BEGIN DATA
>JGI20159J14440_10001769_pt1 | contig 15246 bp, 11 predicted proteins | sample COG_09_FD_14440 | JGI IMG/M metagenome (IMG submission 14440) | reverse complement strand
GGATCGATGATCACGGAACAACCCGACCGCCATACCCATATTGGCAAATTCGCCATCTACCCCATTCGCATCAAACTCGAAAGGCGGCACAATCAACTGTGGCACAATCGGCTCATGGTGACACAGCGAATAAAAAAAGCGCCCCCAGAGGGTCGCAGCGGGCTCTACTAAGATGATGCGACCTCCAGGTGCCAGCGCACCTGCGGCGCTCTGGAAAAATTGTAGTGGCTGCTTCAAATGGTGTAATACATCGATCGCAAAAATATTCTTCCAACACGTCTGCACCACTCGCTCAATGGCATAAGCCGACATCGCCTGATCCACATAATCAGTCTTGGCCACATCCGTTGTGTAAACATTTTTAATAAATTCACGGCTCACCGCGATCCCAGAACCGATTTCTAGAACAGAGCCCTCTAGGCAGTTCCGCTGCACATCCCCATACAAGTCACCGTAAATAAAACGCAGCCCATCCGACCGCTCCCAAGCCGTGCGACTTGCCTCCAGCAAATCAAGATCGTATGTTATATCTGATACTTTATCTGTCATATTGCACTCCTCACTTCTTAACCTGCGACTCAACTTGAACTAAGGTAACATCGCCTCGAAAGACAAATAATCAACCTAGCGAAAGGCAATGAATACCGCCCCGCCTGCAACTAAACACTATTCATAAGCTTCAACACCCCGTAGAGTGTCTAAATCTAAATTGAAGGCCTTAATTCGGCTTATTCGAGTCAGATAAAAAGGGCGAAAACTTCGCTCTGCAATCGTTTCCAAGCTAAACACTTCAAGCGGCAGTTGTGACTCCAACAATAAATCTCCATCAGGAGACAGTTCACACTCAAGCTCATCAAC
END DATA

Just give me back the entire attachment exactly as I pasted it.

>JGI20159J14440_10001769_pt1 | contig 15246 bp, 11 predicted proteins | sample COG_09_FD_14440 | JGI IMG/M metagenome (IMG submission 14440) | reverse complement strand
GGATCGATGATCACGGAACAACCCGACCGCCATACCCATATTGGCAAATTCGCCATCTACCCCATTCGCATCAAACTCGAAAGGCGGCACAATCAACTGTGGCACAATCGGCTCATGGTGACACAGCGAATAAAAAAAGCGCCCCCAGAGGGTCGCAGCGGGCTCTACTAAGATGATGCGACCTCCAGGTGCCAGCGCACCTGCGGCGCTCTGGAAAAATTGTAGTGGCTGCTTCAAATGGTGTAATACATCGATCGCAAAAATATTCTTCCAACACGTCTGCACCACTCGCTCAATGGCATAAGCCGACATCGCCTGATCCACATAATCAGTCTTGGCCACATCCGTTGTGTAAACATTTTTAATAAATTCACGGCTCACCGCGATCCCAGAACCGATTTCTAGAACAGAGCCCTCTAGGCAGTTCCGCTGCACATCCCCATACAAGTCACCGTAAATAAAACGCAGCCCATCCGACCGCTCCCAAGCCGTGCGACTTGCCTCCAGCAAATCAAGATCGTATGTTATATCTGATACTTTATCTGTCATATTGCACTCCTCACTTCTTAACCTGCGACTCAACTTGAACTAAGGTAACATCGCCTCGAAAGACAAATAATCAACCTAGCGAAAGGCAATGAATACCGCCCCGCCTGCAACTAAACACTATTCATAAGCTTCAACACCCCGTAGAGTGTCTAAATCTAAATTGAAGGCCTTAATTCGGCTTATTCGAGTCAGATAAAAAGGGCGAAAACTTCGCTCTGCAATCGTTTCCAAGCTAAACACTTCAAGCGGCAGTTGTGACTCCAACAATAAATCTCCATCAGGAGACAGTTCACACTCAAGCTCATCAAC